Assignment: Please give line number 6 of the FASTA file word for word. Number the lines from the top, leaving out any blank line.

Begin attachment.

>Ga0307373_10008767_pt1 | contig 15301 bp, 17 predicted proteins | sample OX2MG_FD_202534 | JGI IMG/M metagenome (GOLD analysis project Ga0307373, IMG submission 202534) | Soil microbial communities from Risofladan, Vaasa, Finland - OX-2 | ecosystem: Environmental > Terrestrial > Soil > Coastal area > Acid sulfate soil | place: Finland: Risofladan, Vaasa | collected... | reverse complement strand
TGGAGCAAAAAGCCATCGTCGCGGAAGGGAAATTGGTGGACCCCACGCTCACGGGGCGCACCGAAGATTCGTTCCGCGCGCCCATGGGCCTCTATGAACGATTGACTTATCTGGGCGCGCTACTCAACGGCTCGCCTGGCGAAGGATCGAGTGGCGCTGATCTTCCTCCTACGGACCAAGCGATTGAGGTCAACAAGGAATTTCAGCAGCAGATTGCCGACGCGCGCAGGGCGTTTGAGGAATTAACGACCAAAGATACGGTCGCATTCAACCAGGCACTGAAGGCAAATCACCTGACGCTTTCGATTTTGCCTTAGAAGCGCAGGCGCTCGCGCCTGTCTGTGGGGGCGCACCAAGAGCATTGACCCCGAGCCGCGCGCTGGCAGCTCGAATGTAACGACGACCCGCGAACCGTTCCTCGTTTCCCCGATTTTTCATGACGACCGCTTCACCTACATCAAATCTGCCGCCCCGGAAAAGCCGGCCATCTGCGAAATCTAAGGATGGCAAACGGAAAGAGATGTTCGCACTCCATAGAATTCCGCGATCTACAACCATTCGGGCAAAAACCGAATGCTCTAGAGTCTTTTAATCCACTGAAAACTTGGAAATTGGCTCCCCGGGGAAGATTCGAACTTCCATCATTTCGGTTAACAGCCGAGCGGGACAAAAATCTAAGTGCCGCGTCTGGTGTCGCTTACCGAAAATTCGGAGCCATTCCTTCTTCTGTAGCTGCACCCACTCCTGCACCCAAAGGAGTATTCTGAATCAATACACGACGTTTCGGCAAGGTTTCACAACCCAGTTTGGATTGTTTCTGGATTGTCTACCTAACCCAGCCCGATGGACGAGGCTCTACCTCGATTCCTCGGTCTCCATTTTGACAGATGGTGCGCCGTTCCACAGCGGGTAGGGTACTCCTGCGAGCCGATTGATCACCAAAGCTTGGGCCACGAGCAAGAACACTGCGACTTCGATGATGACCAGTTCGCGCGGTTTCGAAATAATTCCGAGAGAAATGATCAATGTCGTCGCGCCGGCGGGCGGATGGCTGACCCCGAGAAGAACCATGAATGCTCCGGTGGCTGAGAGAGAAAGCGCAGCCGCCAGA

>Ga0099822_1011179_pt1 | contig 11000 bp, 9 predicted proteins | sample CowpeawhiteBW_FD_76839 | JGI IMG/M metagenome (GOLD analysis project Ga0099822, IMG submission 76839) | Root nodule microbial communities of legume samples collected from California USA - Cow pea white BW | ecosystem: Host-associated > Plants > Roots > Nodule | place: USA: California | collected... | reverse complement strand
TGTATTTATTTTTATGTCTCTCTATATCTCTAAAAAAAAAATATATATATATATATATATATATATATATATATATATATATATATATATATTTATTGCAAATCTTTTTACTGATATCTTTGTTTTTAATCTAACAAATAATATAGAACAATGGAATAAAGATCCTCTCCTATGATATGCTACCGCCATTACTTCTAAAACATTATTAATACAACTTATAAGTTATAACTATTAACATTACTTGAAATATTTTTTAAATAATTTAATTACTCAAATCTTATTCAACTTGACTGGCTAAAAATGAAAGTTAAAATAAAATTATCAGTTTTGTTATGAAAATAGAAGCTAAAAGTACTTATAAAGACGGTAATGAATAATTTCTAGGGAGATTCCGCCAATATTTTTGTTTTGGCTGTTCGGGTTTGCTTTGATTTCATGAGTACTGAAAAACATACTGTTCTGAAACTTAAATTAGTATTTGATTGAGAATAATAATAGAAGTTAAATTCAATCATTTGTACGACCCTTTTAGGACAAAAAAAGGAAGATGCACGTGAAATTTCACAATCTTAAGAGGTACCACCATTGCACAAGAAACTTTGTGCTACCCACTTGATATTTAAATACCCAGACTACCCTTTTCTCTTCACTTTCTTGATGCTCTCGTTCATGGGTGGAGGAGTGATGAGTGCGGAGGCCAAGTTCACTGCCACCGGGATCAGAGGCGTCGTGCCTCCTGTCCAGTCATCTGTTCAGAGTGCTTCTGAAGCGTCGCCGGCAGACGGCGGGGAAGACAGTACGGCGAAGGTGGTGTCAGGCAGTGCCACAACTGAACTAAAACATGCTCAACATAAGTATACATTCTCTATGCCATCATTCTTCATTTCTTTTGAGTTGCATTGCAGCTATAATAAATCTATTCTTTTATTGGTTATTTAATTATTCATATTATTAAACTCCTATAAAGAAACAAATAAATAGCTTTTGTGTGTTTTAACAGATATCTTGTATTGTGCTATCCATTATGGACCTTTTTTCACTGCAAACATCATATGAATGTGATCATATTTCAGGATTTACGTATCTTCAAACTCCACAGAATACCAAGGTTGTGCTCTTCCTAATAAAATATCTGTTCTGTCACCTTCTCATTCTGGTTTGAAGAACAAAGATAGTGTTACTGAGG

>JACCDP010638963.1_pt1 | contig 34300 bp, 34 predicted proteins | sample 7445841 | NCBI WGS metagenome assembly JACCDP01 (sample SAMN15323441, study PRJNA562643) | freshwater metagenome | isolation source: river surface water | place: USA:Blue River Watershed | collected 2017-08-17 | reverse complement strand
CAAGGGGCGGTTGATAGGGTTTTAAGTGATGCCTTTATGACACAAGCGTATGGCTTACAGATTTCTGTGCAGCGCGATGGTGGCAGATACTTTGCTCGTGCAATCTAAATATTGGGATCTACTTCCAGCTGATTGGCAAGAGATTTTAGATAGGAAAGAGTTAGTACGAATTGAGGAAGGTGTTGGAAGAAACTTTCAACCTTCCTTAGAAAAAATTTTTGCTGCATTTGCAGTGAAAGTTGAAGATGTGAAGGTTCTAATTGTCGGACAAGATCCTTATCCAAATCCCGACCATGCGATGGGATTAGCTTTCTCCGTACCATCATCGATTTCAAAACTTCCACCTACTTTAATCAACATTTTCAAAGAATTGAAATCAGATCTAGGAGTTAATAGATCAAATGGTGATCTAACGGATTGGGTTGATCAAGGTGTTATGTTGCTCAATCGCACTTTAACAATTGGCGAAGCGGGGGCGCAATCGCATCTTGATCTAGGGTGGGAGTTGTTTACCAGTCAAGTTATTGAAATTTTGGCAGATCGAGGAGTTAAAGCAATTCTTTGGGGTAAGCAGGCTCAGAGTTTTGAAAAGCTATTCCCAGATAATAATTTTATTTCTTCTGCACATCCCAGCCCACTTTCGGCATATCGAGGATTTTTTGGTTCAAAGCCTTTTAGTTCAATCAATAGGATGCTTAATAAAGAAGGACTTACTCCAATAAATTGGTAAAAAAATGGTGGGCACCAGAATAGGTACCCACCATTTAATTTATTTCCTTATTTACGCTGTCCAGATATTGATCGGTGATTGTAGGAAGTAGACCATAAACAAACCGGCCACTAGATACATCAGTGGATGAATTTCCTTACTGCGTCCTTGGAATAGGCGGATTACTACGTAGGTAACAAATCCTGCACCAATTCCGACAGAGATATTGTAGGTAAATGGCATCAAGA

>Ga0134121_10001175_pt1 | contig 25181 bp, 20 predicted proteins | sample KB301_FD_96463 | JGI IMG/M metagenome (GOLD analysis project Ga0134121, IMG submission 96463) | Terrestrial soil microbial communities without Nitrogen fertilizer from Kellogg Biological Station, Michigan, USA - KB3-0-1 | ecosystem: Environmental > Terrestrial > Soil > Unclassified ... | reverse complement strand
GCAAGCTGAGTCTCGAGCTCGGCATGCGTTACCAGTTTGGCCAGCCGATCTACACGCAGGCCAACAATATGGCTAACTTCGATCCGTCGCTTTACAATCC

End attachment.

CAAGGGGCGGTTGATAGGGTTTTAAGTGATGCCTTTATGACACAAGCGTATGGCTTACAGATTTCTGTGCAGCGCGATGGTGGCAGATACTTTGCTCGTGCAATCTAAATATTGGGATCTACTTCCAGCTGATTGGCAAGAGATTTTAGATAGGAAAGAGTTAGTACGAATTGAGGAAGGTGTTGGAAGAAACTTTCAACCTTCCTTAGAAAAAATTTTTGCTGCATTTGCAGTGAAAGTTGAAGATGTGAAGGTTCTAATTGTCGGACAAGATCCTTATCCAAATCCCGACCATGCGATGGGATTAGCTTTCTCCGTACCATCATCGATTTCAAAACTTCCACCTACTTTAATCAACATTTTCAAAGAATTGAAATCAGATCTAGGAGTTAATAGATCAAATGGTGATCTAACGGATTGGGTTGATCAAGGTGTTATGTTGCTCAATCGCACTTTAACAATTGGCGAAGCGGGGGCGCAATCGCATCTTGATCTAGGGTGGGAGTTGTTTACCAGTCAAGTTATTGAAATTTTGGCAGATCGAGGAGTTAAAGCAATTCTTTGGGGTAAGCAGGCTCAGAGTTTTGAAAAGCTATTCCCAGATAATAATTTTATTTCTTCTGCACATCCCAGCCCACTTTCGGCATATCGAGGATTTTTTGGTTCAAAGCCTTTTAGTTCAATCAATAGGATGCTTAATAAAGAAGGACTTACTCCAATAAATTGGTAAAAAAATGGTGGGCACCAGAATAGGTACCCACCATTTAATTTATTTCCTTATTTACGCTGTCCAGATATTGATCGGTGATTGTAGGAAGTAGACCATAAACAAACCGGCCACTAGATACATCAGTGGATGAATTTCCTTACTGCGTCCTTGGAATAGGCGGATTACTACGTAGGTAACAAATCCTGCACCAATTCCGACAGAGATATTGTAGGTAAATGGCATCAAGA